Chimney-board in the Yellow Taffeta Bedroom at Osterley Park, decorated with a Chinese picture of birds, insects, flowers and rocks surrounded by decorative floral patterns, second half 18th century, possibly originally used as wall decoration. ©National Trust Collections
When I was at Osterley Park yesterday I noticed this chimney board covered with Chinese painted paper. I was wondering if it might be a remnant of what had once been the decoration of the walls of one of the rooms.
View of the Chinese Room at Erddig, showing the Chinese pictures on paper mounted on the walls in the 1770s. ©National Trust Images/Andreas von Einsiedel
During the third quarter of the 18th century it seems to have been popular to decorate walls with Chinese pictures on paper or sections of Chinese wallpaper, framed with paper borders or gilded fillets.
Some of the 17 Chinese paintings hung in the bedroom of the 5th Lord Leigh’s sister at Stoneleigh Abbey, Warwickshire, in 1765. They were sold from the house in 1981.
This practice is an intriguing example of Asian objects being inserted, literally and figuratively, into a western decorative framework, conceptually similar to the encasing of Asian porcelain in European ormolu mounts.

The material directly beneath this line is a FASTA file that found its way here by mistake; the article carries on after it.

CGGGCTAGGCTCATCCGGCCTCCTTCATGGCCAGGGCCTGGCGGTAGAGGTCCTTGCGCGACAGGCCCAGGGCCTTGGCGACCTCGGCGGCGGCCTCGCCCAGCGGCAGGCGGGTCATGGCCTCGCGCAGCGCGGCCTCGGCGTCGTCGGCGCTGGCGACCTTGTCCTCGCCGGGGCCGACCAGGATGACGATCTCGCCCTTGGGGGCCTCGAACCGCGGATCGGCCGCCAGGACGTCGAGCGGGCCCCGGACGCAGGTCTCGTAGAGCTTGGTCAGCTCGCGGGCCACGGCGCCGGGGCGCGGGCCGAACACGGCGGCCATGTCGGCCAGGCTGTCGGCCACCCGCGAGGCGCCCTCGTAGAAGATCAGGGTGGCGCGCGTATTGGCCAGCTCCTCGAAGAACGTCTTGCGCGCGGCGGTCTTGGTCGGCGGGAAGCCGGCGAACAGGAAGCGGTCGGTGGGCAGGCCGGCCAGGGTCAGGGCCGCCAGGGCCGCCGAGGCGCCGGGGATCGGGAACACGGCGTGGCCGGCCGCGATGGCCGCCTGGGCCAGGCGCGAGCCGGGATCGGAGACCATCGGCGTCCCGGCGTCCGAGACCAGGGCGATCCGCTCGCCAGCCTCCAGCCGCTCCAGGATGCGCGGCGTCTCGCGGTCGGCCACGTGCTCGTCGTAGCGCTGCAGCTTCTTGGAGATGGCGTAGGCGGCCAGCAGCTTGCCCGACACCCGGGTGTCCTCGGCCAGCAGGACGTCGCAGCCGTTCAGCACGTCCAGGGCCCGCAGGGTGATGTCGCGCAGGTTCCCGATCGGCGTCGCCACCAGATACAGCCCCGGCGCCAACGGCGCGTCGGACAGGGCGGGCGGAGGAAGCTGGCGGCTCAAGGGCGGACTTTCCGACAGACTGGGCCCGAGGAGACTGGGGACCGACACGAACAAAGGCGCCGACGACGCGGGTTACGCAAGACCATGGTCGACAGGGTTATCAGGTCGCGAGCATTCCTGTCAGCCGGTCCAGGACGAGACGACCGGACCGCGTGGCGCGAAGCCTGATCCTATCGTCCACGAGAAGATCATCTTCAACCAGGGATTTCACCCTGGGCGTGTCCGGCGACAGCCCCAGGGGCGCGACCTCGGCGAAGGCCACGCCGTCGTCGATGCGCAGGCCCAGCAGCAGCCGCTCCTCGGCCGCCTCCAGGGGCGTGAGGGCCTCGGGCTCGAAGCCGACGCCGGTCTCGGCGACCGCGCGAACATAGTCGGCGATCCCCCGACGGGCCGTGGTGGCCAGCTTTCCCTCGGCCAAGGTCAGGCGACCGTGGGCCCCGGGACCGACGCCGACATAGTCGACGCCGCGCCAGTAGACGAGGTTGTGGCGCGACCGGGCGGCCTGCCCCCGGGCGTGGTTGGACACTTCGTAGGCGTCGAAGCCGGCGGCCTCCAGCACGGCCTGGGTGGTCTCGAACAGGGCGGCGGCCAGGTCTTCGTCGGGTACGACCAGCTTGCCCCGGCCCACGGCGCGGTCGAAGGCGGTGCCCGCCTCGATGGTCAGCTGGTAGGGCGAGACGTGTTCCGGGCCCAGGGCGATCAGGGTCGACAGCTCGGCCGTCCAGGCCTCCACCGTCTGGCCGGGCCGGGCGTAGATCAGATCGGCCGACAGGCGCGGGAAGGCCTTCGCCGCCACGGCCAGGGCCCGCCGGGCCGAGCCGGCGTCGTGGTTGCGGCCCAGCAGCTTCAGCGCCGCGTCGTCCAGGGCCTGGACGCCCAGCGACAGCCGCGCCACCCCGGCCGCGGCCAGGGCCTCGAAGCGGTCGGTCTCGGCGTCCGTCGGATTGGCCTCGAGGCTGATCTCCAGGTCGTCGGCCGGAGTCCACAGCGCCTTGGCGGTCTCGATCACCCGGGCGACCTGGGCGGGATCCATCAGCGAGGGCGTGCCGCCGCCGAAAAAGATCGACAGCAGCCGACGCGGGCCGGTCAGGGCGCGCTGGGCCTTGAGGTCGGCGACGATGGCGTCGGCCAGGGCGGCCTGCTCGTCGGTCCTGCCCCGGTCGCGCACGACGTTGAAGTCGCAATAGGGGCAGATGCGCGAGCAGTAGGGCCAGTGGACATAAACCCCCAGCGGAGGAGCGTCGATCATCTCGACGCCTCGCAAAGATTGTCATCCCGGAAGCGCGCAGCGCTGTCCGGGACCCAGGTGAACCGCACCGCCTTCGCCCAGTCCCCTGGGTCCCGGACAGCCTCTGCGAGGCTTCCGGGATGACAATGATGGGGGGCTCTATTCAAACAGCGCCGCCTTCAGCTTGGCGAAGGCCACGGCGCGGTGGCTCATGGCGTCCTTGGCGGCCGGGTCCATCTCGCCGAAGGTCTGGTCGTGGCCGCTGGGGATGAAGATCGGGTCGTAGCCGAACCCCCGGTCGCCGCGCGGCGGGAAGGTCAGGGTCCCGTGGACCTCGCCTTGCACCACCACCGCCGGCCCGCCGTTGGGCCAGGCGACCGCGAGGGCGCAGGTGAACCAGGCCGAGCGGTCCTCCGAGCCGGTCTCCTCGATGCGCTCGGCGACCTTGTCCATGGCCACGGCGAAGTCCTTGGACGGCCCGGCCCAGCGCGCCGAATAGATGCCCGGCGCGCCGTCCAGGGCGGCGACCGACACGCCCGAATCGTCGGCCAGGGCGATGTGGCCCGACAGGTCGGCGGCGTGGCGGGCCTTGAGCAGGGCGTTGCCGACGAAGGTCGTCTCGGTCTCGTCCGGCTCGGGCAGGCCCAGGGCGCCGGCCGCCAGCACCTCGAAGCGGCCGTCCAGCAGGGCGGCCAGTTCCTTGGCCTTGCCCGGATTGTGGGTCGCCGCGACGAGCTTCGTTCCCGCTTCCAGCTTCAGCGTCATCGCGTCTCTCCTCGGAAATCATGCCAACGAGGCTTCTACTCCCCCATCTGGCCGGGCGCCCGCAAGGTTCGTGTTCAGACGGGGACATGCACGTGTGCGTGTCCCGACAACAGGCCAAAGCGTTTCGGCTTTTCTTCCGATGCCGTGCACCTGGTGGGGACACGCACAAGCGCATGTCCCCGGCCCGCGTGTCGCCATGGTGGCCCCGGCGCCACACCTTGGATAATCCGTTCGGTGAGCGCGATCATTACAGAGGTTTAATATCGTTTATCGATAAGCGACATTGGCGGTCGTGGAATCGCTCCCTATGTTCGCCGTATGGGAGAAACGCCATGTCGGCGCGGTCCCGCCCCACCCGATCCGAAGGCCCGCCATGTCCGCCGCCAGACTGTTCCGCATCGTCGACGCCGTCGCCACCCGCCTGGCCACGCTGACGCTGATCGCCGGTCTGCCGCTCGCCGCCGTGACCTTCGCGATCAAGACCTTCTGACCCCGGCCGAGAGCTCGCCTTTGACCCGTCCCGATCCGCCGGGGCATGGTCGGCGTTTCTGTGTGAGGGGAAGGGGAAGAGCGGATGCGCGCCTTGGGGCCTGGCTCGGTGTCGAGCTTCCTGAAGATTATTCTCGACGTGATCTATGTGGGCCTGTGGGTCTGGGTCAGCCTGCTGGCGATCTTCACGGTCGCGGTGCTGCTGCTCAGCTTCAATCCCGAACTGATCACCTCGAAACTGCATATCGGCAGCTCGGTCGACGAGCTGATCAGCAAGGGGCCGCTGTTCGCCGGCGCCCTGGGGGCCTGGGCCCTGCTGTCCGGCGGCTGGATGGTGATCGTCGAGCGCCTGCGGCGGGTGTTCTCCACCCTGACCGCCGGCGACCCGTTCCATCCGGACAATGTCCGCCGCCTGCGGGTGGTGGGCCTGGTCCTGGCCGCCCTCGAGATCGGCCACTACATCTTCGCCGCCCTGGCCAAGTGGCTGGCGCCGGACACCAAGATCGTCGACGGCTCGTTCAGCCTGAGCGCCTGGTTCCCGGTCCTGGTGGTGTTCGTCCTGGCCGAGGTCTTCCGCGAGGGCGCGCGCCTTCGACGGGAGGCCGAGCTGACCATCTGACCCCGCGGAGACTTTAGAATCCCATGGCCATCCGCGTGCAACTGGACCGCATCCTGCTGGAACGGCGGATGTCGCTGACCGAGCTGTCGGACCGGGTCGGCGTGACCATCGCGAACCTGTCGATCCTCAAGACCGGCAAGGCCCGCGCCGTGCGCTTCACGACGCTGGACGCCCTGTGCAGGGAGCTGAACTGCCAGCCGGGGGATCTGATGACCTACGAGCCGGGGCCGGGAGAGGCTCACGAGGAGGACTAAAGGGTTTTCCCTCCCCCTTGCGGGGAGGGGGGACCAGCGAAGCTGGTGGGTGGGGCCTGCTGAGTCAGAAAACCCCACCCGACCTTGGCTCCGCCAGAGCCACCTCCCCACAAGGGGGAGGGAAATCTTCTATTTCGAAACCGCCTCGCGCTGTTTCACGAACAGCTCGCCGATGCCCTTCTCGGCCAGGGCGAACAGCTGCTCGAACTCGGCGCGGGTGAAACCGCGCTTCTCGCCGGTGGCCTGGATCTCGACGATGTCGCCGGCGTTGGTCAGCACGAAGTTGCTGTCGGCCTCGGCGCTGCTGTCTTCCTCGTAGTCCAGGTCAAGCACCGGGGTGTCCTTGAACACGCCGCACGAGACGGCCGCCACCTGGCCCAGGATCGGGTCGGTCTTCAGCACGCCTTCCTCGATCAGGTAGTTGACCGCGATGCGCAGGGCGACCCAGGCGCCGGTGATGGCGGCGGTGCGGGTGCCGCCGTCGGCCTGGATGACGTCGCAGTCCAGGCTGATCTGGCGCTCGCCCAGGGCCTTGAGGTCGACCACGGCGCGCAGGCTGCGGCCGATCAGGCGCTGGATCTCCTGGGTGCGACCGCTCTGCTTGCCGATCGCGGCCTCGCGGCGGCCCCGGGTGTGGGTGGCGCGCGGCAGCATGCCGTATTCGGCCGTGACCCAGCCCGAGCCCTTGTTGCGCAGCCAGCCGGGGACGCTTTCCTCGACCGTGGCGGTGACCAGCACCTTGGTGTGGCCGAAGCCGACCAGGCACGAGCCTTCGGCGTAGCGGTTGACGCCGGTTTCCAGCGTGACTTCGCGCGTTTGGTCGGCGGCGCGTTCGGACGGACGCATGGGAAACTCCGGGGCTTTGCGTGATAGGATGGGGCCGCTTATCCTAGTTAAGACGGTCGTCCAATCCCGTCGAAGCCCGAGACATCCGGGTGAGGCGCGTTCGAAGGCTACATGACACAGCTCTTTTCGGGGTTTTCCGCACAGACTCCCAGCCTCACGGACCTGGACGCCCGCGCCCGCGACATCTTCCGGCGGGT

Some of the Stoneleigh Abbey pictures when they hung at Albemarle House, Virginia, from which they were sold in 2010. ©Sotheby’s
In some cases there seems to have been a practical element to this as well, as a means of making the expensive and relatively scarce ‘India paper’ cover larger expanses of wall.
The Chinese Room at Carton House, County Kildare, decorated c. 1759. Image from Lordbelmontinnorthernireland.blogspot.co.uk
Stella Tillyard, in her book Aristocrats (1994), quotes the Countess of Kildare writing from Carton House to her husband in London: ‘My dear Lord Kildare, don’t let Louisa forget the India paper, and if you see any you like buy it at once for that I have will never hold out for more than three rooms, and you know we have four to do; for I have set my heart upon that which opens into the garden being done, for ‘tis certainly now our only and best good living room.’ Perhaps Lord Kildare didn’t manage to obtain any more, as the end result was a careful composition of framed fragments.
View of the interior of a Santa Monica residence decorated by Schuyler Samperton, incorporating Chinese wallpaper panels produced by Fromental. ©Schuyler Samperton Interior Design
And this practice persists to this day, with framed sections of both antique and new Chinese wallpaper being used as decorative focal points.